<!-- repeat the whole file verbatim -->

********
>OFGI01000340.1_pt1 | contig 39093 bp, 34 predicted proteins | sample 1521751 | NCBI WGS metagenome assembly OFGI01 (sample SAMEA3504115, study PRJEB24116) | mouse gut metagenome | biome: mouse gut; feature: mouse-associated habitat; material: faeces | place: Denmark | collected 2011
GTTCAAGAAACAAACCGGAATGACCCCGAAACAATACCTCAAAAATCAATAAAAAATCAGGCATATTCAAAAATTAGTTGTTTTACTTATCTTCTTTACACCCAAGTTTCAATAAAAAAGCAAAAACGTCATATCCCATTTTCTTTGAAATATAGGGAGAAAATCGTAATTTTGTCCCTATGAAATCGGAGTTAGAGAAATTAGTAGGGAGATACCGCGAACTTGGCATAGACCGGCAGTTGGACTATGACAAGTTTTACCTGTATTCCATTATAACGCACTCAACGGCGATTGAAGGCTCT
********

>OFGI01000340.1_pt1 | contig 39093 bp, 34 predicted proteins | sample 1521751 | NCBI WGS metagenome assembly OFGI01 (sample SAMEA3504115, study PRJEB24116) | mouse gut metagenome | biome: mouse gut; feature: mouse-associated habitat; material: faeces | place: Denmark | collected 2011
GTTCAAGAAACAAACCGGAATGACCCCGAAACAATACCTCAAAAATCAATAAAAAATCAGGCATATTCAAAAATTAGTTGTTTTACTTATCTTCTTTACACCCAAGTTTCAATAAAAAAGCAAAAACGTCATATCCCATTTTCTTTGAAATATAGGGAGAAAATCGTAATTTTGTCCCTATGAAATCGGAGTTAGAGAAATTAGTAGGGAGATACCGCGAACTTGGCATAGACCGGCAGTTGGACTATGACAAGTTTTACCTGTATTCCATTATAACGCACTCAACGGCGATTGAAGGCTCT